Panel Discussions - Wednesday, June 05, 2013
Switzerland Prepares for Chairmanship of the OSCE
IPI hosted a meeting in New York on June 5 to examine the role of the Organization for Security and Cooperation in Europe (OSCE) as a regional arrangement of the United Nations under Chapter VIII of the UN Charter. The meeting, chaired by IPI’s Director for Europe and Central Asia Walter Kemp, featured the two ambassadors who will be guiding Switzerland’s chairmanship of the OSCE in 2014: Heidi Grau, head of Switzerland’s OSCE Chairmanship Task Force in Bern; and Thomas Greminger, who will chair the OSCE Permanent Council in Vienna.
With 57 participating states, the OSCE is the world’s largest regional organization, covering an area stretching from Vancouver to Vladivostok. In 2014, Switzerland will be the first country to chair the OSCE for the second time. In another unprecedented move, Switzerland will work closely with Serbia – which will have the chairmanship in 2015 – in order to share the burden and enable continuity.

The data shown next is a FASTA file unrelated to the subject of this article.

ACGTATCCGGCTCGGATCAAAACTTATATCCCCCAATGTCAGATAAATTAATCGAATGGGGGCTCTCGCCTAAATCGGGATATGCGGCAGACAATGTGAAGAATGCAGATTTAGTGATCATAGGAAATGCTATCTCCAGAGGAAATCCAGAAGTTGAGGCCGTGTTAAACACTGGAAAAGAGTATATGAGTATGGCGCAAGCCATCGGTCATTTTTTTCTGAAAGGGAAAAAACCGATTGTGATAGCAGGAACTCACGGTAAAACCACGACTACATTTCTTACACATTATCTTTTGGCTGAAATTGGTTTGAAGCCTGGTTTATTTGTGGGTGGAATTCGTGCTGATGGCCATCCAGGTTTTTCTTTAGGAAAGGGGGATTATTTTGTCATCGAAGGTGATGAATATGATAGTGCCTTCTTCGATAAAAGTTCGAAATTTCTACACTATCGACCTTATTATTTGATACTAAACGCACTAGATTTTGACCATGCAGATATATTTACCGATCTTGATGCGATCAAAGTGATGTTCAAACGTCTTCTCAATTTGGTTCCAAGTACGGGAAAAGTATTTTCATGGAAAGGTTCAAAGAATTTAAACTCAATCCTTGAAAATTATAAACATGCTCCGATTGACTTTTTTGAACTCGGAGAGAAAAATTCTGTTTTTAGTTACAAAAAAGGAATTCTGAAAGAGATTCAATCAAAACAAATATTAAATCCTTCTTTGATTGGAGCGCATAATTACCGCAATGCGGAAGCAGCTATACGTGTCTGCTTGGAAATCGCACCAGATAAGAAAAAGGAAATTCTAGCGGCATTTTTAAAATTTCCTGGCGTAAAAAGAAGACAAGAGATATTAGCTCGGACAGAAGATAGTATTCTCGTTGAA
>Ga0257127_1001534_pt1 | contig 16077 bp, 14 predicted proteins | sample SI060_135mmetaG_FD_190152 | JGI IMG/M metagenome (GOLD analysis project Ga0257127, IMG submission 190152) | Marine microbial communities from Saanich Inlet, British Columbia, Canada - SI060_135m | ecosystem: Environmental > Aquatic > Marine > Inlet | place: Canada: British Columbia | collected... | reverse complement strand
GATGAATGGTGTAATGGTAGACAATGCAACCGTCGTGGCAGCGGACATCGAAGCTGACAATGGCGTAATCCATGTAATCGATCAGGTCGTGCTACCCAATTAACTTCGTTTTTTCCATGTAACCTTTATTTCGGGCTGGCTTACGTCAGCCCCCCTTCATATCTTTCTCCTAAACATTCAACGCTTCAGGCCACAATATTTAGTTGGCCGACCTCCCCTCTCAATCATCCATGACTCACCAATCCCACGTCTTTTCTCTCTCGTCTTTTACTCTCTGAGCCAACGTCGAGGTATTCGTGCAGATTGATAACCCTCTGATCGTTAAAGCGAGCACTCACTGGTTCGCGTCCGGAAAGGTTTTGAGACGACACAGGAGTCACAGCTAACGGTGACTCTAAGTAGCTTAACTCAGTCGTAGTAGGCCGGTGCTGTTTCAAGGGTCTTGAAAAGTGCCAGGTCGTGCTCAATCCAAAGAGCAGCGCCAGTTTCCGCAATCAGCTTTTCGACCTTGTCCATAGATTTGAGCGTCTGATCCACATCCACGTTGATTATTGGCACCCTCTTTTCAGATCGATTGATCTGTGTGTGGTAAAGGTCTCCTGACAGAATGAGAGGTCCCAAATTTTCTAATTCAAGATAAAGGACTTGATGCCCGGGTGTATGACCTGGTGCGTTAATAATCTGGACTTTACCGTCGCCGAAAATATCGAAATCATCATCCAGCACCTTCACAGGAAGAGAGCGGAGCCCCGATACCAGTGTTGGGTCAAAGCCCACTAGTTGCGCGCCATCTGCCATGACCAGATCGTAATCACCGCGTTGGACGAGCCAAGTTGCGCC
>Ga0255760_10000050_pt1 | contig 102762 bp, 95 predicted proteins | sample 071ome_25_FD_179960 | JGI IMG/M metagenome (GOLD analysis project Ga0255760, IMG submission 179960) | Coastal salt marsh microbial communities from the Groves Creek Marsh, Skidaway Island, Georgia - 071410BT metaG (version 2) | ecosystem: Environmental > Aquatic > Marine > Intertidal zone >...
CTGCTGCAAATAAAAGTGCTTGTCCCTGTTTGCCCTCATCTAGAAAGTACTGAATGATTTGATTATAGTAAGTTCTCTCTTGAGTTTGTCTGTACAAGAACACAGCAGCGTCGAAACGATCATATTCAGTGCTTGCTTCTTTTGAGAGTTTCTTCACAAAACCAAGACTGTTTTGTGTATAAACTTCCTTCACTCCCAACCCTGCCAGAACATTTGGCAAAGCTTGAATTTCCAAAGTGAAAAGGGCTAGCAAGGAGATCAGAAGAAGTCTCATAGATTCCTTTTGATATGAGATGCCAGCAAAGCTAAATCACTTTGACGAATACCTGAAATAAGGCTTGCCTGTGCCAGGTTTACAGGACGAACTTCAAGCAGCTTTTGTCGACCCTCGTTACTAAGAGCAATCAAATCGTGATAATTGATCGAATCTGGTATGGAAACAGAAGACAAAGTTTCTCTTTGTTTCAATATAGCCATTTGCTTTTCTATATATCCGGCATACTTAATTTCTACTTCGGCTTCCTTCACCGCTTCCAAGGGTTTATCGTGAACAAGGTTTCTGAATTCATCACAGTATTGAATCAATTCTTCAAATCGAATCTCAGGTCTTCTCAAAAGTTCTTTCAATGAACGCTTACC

At the meeting, Ambassador Greminger described the OSCE’s structures and activities. He focused in particular on interfaces between the OSCE and the UN, both in terms of geographic areas (such as the Caucasus and Central Asia), as well a thematic ones (such as conflict prevention and mediation, transnational threats, and the so-called “human dimension”).
Ambassdor Grau outlined some of the priorities of Switzerland’s in-coming chairmanship, including mediation (particularly in relation to settlement processes in Georgia, Moldova, and between Armenia and Azerbaijan), arms control, and confidence-building measures, as well as the “Helsinki+40” process which is trying to reform the OSCE in the build-up to the anniversary of the Helsinki Final Act, which was signed in 1975.
In a question-and-answer session, a number of issues were raised, including the OSCE’s cooperation with Afghanistan and countries of North Africa, the challenge of generating political will and building consensus, cyber security, the future of OSCE field operations, and the potential for sharing the OSCE’s experience–for example, on national minority issues–with other regional organizations.
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